The Scamp Wants a Superpower

I don’t think I know anyone who has not wished for a superpower at one point or another. The person sitting in traffic wishing they could fly; the child who lives far from home wishing they could teleport; the slightly pervy guy who wishes he had X-ray vision. Kids who want to be like Batman, Superman, Captain America, or one of the X-Men. No matter what the age, I think that most people can agree that it would be really cool to have a superpower. The challenge for this week (week 43 already? Seriously?!) is to write about what super power I would like to have.

If someone had asked me this question last week, I probably would have said I would like to be able to fly or teleport. I’d love to be able to get to California to see my family for dinner, and then back to work in Edinburgh the next day. My life would be so much easier that way. After this week though, I have a new superpower that I wish I could have. I want the ability to understand and speak any language. I usually teach advanced conversation classes for the language school I work for, but this week, I was with students whose levels of English ranged from basic to intermediate. I thought it would be fun to do a Halloween themed activity, and even had Candy Corn that my mom sent me from the US to share with the students. They were all from Spain, and I know that Halloween is not celebrated there, so I figured it would make for good conversation and would be fun to see what the students thought of the candy.

One of the students I was working with had a very basic understanding of English and was finding it quite difficult to keep up with what was going on in class. I understand Spanish, but it is not good enough, and I am not as confident in my ability to explain concepts to someone who doesn’t understand English. The student was not a fan of my class, and I could see him getting increasingly frustrated as the class went on. Two hours is a long time to sit in a room where you don’t really know what is being said….especially since you are paying to be there. If I had the ability to speak and understand any language, I would have been in a better position to help him enjoy the class, lack of appreciation for the Candy Corn be damned.

This is not the first time this has happened to me while working at the school. Several months ago, a woman came to the school to do her initial assessment, and she spoke no English. We tried to muddle through a conversation while I gaged her skill level, and explained what the classes would entail while she was a member of the school. Somewhere in my explanation, the student thought I was telling her that I was not going to be working with her, not because my boss handles the students’ assignments, but because she was Polish and I didn’t like her. I was mortified. I would never want to do anything to jeopardize the reputation of the language school, but I also never want to offend people on purpose (well, some people, but they are jerks and they deserve it). If I had been able to speak Polish, I would have been able to help her, and help her with the start of her English training.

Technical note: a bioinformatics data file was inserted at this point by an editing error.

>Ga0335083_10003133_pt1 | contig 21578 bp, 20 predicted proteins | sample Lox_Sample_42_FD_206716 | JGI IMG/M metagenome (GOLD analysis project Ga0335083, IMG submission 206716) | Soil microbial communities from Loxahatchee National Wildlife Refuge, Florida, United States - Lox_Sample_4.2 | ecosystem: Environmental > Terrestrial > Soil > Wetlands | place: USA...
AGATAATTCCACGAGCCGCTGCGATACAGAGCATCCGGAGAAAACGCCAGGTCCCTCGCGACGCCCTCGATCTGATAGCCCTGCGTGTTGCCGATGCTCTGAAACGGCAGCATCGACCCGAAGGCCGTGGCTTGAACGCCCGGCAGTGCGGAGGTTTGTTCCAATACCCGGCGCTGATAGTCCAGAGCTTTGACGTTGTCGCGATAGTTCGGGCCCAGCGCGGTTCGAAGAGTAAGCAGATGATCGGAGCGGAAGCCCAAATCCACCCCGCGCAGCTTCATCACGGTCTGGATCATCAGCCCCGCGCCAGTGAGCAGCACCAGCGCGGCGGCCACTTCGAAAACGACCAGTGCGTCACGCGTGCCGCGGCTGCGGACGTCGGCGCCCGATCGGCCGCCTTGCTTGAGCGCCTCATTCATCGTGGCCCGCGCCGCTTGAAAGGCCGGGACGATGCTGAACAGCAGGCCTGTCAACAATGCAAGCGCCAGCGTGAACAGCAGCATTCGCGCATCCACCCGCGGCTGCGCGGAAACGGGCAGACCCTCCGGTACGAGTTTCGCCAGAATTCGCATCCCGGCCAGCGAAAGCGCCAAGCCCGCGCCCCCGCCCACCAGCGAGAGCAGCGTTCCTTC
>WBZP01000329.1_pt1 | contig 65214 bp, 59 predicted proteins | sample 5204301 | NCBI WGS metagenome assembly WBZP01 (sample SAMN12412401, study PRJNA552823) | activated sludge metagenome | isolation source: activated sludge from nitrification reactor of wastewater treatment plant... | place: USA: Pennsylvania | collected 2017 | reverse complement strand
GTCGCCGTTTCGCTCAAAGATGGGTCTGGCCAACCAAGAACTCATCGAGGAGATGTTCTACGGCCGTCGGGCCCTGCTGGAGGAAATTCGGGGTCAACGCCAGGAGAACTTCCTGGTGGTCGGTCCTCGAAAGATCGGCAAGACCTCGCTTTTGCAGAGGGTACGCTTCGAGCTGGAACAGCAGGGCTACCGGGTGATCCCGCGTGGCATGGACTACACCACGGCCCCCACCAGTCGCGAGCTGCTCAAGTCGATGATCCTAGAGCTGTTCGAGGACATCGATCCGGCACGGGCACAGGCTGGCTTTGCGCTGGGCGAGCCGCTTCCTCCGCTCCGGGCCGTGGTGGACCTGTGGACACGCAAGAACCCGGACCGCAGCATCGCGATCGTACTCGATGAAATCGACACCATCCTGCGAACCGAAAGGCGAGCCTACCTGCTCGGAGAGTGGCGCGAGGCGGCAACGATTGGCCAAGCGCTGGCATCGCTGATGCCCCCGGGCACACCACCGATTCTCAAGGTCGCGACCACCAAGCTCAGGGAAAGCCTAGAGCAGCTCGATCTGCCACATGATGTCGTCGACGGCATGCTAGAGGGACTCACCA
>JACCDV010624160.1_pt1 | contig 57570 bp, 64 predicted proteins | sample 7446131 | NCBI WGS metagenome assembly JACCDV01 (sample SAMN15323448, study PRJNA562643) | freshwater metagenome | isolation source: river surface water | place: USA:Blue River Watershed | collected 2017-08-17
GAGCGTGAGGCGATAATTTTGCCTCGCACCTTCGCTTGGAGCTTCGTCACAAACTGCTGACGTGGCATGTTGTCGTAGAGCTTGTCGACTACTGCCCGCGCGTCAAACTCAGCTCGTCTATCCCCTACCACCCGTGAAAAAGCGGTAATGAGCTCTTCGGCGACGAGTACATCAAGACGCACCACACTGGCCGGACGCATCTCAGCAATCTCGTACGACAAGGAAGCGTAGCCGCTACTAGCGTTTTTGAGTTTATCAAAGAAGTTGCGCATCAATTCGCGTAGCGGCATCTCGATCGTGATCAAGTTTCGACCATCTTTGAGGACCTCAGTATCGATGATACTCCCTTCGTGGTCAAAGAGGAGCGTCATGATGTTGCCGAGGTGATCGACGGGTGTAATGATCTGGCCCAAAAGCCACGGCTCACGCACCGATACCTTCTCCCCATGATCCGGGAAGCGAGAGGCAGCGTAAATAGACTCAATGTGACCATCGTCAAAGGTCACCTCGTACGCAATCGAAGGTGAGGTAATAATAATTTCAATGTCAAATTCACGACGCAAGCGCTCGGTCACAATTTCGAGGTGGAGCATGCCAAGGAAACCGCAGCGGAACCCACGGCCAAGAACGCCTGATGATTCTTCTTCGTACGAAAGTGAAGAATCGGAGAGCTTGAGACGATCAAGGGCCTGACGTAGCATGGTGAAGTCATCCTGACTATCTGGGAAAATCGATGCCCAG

I’m hoping that one day someone will make this little dream a reality. In the meantime, I am going to try my best to not offend any more people, and brush up on my Spanish skills.



The Substitute Scamp

For the last several days I have been filling for a teacher at small English language school in Edinburgh. It is the first time I have taught in a strictly ESL instance, but the group I was in charge of for the week are all upper intermediate students with a strong command of the English language. Five of the students in the class are from Spain, while the last student is from South Korea. They are all very friendly and very excited about learning, and the rest of the teachers at the school are great (ok, so one is one of my best friends, and another is my landlord),and if this place was hiring teachers, I would definitely apply and be very happy working there.

I thought things were going great. The tasks they have to complete from the book are pretty easy, they are not shy about speaking to me and to each other, and they even liked my idea for a conversation cafe where they offered topics and had a lively debate on the merits of private schools. Today’s lesson was covering things that are annoying, and while sitting in gum and having a bad haircut are certainly things that one would complain about, The students didn’t really feel like those things needed to be discussed, so we talked about things that they would complain about, or be afraid to complain about. One of them mentioned that she would not complain to a person’s face that she could not understand what they are saying, but rather do so to her friends or at home. After a little bit of prodding, she told me that my accent is so hard to understand that she often doesn’t know what I am saying. I was crushed. I thought I was doing such a great job, the students are great, are were not shy about working, but now I know that they are just too polite to tell me they can’t understand me. Boooooooooo.

I grew up in California and always considered myself someone with a very flat accent that was easy to understand. I never thought that I would get to Scotland and be the one with the hard to understand accent. Looks like my career as an ESL teacher is going to end before it ever really has a chance to begin. I am not sure that I have ever been self-conscious about the way I speak, or how I sound to other people, but now, I think that might change.

A major part of my job is meeting with people and talking about my research and the plan I have for their programs. If people cannot understand me, how are they going to take my overhaul of their curriculum as a serious option?